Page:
Finally, publish the essential questions. Include them on your school’s curriculum maps if your institution has gone through this process. Note them in parent newsletters or on your syllabus or classroom’s website so that students and/or families can wrestle with the questions in the car and over meals. Post them in the classroom for easy and frequent reference by you and your students and to share with visitors.
Why should you incorporate essential questions?
We have noted that essential questions can bridge a school’s foundational documents and a grade level’s benchmarks to the curriculum.
Do you ever wonder how you and your students are going to cover all of the curriculum available to you? Essential questions focus a unit of study: they help you get rid of non-essential material because you can ignore anything that does not help answer the essential questions.
Do you often feel that you are working harder than your students? Essential questions are a meaningful way for teachers to give more ownership of the learning process to students. Why not give your students opportunities to identify and answer some essential questions on their own? They can work by themselves, with a partner, or in a small group and determine how to share their learning with the class.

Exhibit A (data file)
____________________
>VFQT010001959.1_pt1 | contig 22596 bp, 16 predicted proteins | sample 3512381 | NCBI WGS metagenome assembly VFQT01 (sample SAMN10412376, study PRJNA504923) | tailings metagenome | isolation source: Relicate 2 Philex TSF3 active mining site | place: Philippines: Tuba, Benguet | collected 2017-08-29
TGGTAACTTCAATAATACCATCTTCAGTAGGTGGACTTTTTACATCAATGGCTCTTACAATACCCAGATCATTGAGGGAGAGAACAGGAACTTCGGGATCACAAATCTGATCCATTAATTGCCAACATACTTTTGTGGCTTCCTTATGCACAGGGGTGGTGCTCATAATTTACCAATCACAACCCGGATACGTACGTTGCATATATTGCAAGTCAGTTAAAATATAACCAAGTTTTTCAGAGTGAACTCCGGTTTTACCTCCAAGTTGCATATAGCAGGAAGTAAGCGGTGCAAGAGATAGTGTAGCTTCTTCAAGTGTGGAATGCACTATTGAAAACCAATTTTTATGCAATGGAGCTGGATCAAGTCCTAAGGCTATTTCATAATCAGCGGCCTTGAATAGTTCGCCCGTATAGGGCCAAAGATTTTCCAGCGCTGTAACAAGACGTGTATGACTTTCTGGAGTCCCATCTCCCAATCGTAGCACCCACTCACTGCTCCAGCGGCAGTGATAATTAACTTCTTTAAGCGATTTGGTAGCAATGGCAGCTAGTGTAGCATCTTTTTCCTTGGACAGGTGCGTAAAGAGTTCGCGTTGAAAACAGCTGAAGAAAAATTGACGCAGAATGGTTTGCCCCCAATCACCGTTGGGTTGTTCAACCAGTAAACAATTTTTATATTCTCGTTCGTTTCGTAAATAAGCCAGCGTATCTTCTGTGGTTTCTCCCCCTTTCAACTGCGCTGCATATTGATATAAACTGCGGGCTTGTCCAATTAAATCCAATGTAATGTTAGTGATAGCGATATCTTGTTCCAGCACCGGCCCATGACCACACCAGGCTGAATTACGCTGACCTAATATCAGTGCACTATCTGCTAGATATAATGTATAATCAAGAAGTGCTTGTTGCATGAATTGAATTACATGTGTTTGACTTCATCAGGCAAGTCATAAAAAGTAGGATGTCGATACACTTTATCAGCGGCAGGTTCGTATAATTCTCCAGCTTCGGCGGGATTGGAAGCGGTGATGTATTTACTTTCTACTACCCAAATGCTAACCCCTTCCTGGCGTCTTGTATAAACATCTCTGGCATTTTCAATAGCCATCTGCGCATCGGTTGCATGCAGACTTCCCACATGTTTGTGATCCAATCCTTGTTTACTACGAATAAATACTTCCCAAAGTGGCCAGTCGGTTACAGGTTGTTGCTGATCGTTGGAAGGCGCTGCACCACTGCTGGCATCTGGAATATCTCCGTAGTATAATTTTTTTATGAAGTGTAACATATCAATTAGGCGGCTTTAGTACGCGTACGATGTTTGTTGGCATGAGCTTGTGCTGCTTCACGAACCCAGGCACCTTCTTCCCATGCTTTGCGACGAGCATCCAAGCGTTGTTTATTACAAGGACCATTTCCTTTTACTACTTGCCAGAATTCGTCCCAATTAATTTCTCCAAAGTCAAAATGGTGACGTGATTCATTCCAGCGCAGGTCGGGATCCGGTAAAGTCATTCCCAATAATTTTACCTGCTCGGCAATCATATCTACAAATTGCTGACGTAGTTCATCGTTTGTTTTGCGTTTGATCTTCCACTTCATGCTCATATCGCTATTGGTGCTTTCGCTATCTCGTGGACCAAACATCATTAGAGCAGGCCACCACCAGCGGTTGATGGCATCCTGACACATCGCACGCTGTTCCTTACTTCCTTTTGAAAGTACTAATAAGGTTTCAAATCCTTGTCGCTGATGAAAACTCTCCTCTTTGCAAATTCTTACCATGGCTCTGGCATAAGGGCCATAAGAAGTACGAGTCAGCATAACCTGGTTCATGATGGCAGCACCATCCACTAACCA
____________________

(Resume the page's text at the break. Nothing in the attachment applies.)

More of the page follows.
Most importantly, essential questions allow you to teach from the Master Teacher’s perspective. Teaching from this standpoint does not automatically happen; it demands intentional, thoughtful integration of the Teacher’s concepts throughout every curricular area.
Essential questions are a meaningful means for pointing to the Master Teacher in the curriculum and a must for getting the most out of benchmarks!
 In a public school setting, the questions might read: 1) What is science? 2) How do we ”do science”? 3) What do we learn about the world from studying science? And 1) What makes a rock a rock? 2) How does a rock cycle? 3) What can I learn from my pet rock? 3) How can a person have a heart of stone? 4) How do people in my life rock?
What’s your perspective?
We welcome your comments on any of the ideas in this post or in answer to the questions below.
- What challenges—if any—do you foresee with implementing essential questions?
- Besides essential questions, what are other ways to link benchmarks to classroom instruction?
- What “course” or “unit” essential questions does the Master Teacher have for you?
Try it out
Design some essential questions for your course and/or the next unit in your textbook. Then, feel free to share your questions with us here.
After growing up and attending college in Michigan, Dale De Weerd spent twenty years as an elementary teacher and principal in California’s Central Valley. Moving in 2011 to the country that consumes many of the Central Valley’s almonds, Dale currently teaches and learns from his students at Ningxia University in Yinchuan, Ningxia. Dale holds an M.Ed. in Curriculum and Instruction from Dordt College.
I would love to see some examples of essential questions for a skills-based class such as Listening and Speaking.
Thank you for your inquiry, Laura. Here are three resources to get you started: http://www.leeacademy.org/curriculum/ESL.pdf; http://www.mtlaurelschools.org/documents/Curriculum/ESLcurrifix.pdf;
The first two are ESL curriculum documents from schools in Maine and New Jersey, respectively. The third one is a set of World Language questions from one of the authors mentioned at the end of my blog post.